Separate data showed that Japan’s exports rose 12.5% year on year in April, led by U.S.-bound shipments of cars, while shipments to China fell sharply as the economic slowdown caused by the country’s coronavirus lockdowns weighed on demand. Imports increased by 28.2% after energy prices soared due to the war in Ukraine.

Lastly, Chinese stocks rose as the central bank cut interest rates to support the country’s flagging property sector, even as disappointing economic data weighed on sentiment. The broad, capitalization-weighted Shanghai Composite Index advanced 2.0%, and the blue-chip CSI 300 Index, which tracks the largest listed companies in Shanghai and Shenzhen, climbed 2.2%.

On May 13th, the People’s Bank of China (PBOC) cut the five-year loan prime rate (LPR), a reference for home mortgages, by an unexpectedly large 15 basis points to 4.45%. That rate cut came after the central bank cut the lower limit of mortgage rates for first-time homebuyers the previous Sunday. The PBOC’s rate cuts followed data showing a plunge in home sales in April. (China’s five-year and one-year LPRs are based on interest rates that 18 banks offer to their best customers. Banks use the five-year LPR to price mortgages, while most other loans are based on the one-year rate.)

The reduction in the five-year LPR signals that China’s government is trying to bolster homebuying demand. Given that the rate cut was done at a national rather than a regional level, they added that the PBOC’s move is more significant. Local-level rate cuts have failed to spur much demand after China’s government has stepped up efforts to regulate the housing market in recent years, which has affected how people view housing as an investment. China’s policymakers are trying to balance supporting first-time homebuyers, discouraging speculation, and not offering relief to developers.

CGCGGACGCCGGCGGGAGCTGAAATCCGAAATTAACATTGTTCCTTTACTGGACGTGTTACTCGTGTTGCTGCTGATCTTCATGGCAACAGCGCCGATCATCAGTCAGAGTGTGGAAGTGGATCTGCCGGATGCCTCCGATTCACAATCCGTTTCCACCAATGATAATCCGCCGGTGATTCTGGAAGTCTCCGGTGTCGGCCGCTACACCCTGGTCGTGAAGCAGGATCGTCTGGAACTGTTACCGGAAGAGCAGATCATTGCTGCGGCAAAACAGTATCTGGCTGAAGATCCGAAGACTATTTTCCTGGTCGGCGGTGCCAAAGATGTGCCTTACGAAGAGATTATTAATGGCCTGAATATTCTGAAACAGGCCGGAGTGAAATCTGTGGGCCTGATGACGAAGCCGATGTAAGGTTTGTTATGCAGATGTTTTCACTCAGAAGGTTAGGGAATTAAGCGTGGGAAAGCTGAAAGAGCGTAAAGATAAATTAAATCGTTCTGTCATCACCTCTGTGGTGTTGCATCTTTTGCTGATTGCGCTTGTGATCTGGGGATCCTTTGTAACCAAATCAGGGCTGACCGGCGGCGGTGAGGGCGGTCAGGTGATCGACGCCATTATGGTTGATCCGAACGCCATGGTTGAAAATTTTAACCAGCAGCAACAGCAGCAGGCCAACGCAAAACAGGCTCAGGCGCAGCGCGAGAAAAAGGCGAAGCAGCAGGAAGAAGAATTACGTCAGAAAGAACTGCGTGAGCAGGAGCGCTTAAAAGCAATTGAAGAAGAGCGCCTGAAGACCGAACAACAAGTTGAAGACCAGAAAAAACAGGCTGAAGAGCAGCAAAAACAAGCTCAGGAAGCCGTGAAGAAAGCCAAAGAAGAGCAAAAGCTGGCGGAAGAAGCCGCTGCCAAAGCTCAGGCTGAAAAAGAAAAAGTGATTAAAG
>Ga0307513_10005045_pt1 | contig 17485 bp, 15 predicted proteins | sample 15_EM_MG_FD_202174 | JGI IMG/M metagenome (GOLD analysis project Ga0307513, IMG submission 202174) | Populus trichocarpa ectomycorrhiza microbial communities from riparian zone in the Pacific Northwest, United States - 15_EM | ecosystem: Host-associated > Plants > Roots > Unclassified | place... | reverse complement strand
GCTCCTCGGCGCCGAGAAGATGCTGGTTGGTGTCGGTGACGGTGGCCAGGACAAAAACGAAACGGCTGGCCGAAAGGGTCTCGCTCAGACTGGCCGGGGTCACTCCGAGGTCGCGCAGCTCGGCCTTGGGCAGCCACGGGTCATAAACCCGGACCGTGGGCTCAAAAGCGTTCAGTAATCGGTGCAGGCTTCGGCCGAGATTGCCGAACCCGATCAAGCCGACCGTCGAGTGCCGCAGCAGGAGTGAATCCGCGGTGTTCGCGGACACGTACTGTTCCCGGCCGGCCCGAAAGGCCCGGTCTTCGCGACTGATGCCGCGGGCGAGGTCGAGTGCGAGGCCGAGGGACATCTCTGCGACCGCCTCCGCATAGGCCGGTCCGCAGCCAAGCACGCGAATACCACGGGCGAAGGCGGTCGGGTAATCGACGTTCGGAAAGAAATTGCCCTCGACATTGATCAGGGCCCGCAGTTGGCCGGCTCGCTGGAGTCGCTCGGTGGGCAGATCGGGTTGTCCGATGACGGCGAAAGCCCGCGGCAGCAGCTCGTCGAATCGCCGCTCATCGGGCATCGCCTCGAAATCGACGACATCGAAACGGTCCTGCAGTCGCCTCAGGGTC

Economic data released last week pointed to slowing growth. For April, retail sales and industrial output data lagged estimates amid continued pandemic lockdowns reflecting China’s zero-COVID approach. Fixed asset investment rose 6.8% from January to April a year ago but also missed the consensus forecast. In April, home prices in China fell for the eighth straight month, declining 0.3% from March, marking the fastest decline in five months.

China’s 10-year government bond yield edged up to 2.836% from 2.834% a week ago. The yuan firmed to 6.68 from 6.80 per U.S. dollar in currency trading. The International Monetary Fund said it increased the yuan’s weighting in the Special Drawing Rights (SDR) currency basket following its first review of the SDR since China joined the basket in 2016. The SDR is an international reserve asset made up of five global reserve currencies (the U.S. dollar, euro, yuan, yen, and British pound).

This Week Ahead

In the U.S., the earnings season will continue with Costco, Macy’s, Nordstrom, Best Buy, Zoom, and Nvidia reporting. Also, all eyes will be on the FOMC minutes release on Wednesday, with investors looking for further confirmation the Fed will deliver another 50bps rate hike next month and in July. On the data front, personal income and spending will probably point to a slowdown in household consumption and PCE inflation, while flash S&P Global PMIs are seen falling this month. Other important releases include 2nd estimate of GDP growth, corporate profits, final reading for the Michigan consumer sentiment, Chicago Fed National Activity Index, Richmond Fed Manufacturing Index, new and pending home sales, and durable goods.

Have a great week, and enjoy the long weekend.

Stephen Colavito

Stephen Colavito, Jr.
Chief Investment Officer
Perigon Wealth Management, LLC

D,M: 404.313.1382

This message is provided for informational purposes and should not be construed as a solicitation or offer to buy or sell securities or other financial instruments. Past performance is not a guarantee of future results. Perigon Wealth Management is a registered investment adviser. More information about the firm can be found in its Form ADV Part 2, which is available upon request by calling 415-430-4140 or sending an email request to

Written by Perigon Wealth